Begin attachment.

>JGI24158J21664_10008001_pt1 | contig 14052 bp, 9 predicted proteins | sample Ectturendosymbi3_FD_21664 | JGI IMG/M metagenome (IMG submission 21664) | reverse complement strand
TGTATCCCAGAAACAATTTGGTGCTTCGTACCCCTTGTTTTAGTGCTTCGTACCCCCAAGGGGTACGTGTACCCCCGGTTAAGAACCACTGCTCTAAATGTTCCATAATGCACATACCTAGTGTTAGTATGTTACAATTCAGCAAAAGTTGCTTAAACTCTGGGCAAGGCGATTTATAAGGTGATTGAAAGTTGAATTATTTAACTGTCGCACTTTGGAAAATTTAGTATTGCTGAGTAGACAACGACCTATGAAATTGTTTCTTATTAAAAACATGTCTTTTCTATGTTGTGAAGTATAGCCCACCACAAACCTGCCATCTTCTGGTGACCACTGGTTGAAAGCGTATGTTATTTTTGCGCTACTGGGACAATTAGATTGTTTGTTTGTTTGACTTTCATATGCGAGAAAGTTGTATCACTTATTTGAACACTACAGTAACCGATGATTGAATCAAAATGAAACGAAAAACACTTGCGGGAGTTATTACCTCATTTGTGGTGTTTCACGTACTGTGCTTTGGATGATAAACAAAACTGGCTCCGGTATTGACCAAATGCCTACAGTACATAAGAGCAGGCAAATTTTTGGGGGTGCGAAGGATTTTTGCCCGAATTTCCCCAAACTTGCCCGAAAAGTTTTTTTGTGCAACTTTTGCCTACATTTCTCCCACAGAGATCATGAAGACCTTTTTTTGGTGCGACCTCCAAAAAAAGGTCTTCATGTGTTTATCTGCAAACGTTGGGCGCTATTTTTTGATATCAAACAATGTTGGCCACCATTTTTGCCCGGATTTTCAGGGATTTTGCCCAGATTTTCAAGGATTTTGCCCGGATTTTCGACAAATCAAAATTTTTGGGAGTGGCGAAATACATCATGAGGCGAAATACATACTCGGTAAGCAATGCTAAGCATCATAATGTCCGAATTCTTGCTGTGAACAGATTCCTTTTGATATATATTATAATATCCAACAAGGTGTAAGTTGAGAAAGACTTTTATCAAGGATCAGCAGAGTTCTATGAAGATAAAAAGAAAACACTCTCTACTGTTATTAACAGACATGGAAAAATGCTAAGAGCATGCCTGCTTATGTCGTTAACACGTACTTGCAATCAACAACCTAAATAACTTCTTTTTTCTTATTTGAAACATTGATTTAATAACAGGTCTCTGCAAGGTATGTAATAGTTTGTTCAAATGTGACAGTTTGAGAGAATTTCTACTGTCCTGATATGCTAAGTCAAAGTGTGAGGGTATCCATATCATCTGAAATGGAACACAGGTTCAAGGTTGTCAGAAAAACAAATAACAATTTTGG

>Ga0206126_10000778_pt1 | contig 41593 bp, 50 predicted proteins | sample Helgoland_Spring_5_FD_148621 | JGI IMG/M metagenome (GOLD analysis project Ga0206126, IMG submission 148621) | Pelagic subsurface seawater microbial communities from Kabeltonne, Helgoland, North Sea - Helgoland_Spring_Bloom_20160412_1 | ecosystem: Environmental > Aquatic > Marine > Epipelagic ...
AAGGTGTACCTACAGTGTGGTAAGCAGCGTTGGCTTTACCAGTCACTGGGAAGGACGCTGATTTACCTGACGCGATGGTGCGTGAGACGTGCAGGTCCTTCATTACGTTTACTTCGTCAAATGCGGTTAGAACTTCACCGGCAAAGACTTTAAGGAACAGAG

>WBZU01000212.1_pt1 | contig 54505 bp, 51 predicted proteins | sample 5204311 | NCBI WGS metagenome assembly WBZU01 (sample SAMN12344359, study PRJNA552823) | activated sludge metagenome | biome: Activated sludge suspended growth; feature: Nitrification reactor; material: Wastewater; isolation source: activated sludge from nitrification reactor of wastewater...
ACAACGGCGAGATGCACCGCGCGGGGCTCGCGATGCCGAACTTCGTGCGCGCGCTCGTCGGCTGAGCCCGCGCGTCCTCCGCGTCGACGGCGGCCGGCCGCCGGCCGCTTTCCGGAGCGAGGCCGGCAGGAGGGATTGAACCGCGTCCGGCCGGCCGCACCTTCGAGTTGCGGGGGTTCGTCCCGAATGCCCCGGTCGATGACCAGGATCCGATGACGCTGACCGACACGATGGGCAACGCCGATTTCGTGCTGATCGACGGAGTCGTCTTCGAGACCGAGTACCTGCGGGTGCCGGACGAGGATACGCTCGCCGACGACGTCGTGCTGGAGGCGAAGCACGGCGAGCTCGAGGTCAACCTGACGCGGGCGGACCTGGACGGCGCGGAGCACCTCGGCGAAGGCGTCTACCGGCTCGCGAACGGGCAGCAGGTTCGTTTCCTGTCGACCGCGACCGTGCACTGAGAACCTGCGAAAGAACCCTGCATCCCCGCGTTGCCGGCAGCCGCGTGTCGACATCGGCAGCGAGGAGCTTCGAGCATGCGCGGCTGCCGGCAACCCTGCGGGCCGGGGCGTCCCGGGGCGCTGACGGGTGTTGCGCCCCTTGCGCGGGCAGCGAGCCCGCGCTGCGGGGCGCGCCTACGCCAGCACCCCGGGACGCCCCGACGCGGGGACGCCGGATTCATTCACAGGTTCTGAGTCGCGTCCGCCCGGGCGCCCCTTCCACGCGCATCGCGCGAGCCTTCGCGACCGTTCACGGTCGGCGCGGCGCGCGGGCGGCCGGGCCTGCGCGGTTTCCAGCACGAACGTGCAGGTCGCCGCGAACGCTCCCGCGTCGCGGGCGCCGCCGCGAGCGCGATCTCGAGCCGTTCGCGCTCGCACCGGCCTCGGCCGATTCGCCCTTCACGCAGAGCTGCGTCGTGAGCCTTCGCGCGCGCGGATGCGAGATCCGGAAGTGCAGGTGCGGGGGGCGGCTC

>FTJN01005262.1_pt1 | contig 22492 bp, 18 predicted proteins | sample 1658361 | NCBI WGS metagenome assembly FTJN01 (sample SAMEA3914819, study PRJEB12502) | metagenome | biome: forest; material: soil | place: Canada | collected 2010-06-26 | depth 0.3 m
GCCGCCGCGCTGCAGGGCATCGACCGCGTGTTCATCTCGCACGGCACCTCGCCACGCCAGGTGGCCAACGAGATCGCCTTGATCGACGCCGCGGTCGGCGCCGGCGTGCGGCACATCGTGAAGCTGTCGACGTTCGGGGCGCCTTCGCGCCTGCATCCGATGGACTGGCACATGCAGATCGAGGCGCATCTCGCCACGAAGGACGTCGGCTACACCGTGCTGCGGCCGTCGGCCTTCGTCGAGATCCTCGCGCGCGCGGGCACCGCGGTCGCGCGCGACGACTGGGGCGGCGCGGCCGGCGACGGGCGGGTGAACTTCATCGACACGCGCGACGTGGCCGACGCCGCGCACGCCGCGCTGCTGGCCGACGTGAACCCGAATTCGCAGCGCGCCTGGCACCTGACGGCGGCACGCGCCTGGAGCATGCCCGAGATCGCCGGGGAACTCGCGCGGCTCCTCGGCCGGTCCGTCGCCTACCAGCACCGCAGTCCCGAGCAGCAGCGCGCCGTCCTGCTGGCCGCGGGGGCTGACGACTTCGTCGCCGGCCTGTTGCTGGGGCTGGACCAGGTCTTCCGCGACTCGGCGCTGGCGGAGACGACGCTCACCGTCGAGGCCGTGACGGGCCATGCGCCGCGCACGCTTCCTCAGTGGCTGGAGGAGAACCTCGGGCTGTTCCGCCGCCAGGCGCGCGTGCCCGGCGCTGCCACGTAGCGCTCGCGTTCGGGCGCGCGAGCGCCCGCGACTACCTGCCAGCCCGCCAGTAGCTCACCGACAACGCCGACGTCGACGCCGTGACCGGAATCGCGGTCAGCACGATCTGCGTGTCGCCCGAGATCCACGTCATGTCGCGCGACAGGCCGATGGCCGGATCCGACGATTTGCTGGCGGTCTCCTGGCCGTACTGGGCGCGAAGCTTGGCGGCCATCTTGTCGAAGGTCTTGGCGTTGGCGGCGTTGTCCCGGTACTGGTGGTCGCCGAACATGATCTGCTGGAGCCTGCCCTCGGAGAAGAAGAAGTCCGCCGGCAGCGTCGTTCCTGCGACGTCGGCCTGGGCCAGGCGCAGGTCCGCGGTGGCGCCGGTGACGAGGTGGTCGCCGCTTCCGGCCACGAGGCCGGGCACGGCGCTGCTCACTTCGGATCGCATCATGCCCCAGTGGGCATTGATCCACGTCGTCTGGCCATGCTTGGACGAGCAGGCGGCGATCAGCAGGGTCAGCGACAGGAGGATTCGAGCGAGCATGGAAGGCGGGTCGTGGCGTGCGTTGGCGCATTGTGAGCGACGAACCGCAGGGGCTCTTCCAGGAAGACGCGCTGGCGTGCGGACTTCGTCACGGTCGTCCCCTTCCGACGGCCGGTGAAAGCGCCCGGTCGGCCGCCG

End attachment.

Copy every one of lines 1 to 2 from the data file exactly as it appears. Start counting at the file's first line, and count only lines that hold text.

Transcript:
>JGI24158J21664_10008001_pt1 | contig 14052 bp, 9 predicted proteins | sample Ectturendosymbi3_FD_21664 | JGI IMG/M metagenome (IMG submission 21664) | reverse complement strand
TGTATCCCAGAAACAATTTGGTGCTTCGTACCCCTTGTTTTAGTGCTTCGTACCCCCAAGGGGTACGTGTACCCCCGGTTAAGAACCACTGCTCTAAATGTTCCATAATGCACATACCTAGTGTTAGTATGTTACAATTCAGCAAAAGTTGCTTAAACTCTGGGCAAGGCGATTTATAAGGTGATTGAAAGTTGAATTATTTAACTGTCGCACTTTGGAAAATTTAGTATTGCTGAGTAGACAACGACCTATGAAATTGTTTCTTATTAAAAACATGTCTTTTCTATGTTGTGAAGTATAGCCCACCACAAACCTGCCATCTTCTGGTGACCACTGGTTGAAAGCGTATGTTATTTTTGCGCTACTGGGACAATTAGATTGTTTGTTTGTTTGACTTTCATATGCGAGAAAGTTGTATCACTTATTTGAACACTACAGTAACCGATGATTGAATCAAAATGAAACGAAAAACACTTGCGGGAGTTATTACCTCATTTGTGGTGTTTCACGTACTGTGCTTTGGATGATAAACAAAACTGGCTCCGGTATTGACCAAATGCCTACAGTACATAAGAGCAGGCAAATTTTTGGGGGTGCGAAGGATTTTTGCCCGAATTTCCCCAAACTTGCCCGAAAAGTTTTTTTGTGCAACTTTTGCCTACATTTCTCCCACAGAGATCATGAAGACCTTTTTTTGGTGCGACCTCCAAAAAAAGGTCTTCATGTGTTTATCTGCAAACGTTGGGCGCTATTTTTTGATATCAAACAATGTTGGCCACCATTTTTGCCCGGATTTTCAGGGATTTTGCCCAGATTTTCAAGGATTTTGCCCGGATTTTCGACAAATCAAAATTTTTGGGAGTGGCGAAATACATCATGAGGCGAAATACATACTCGGTAAGCAATGCTAAGCATCATAATGTCCGAATTCTTGCTGTGAACAGATTCCTTTTGATATATATTATAATATCCAACAAGGTGTAAGTTGAGAAAGACTTTTATCAAGGATCAGCAGAGTTCTATGAAGATAAAAAGAAAACACTCTCTACTGTTATTAACAGACATGGAAAAATGCTAAGAGCATGCCTGCTTATGTCGTTAACACGTACTTGCAATCAACAACCTAAATAACTTCTTTTTTCTTATTTGAAACATTGATTTAATAACAGGTCTCTGCAAGGTATGTAATAGTTTGTTCAAATGTGACAGTTTGAGAGAATTTCTACTGTCCTGATATGCTAAGTCAAAGTGTGAGGGTATCCATATCATCTGAAATGGAACACAGGTTCAAGGTTGTCAGAAAAACAAATAACAATTTTGG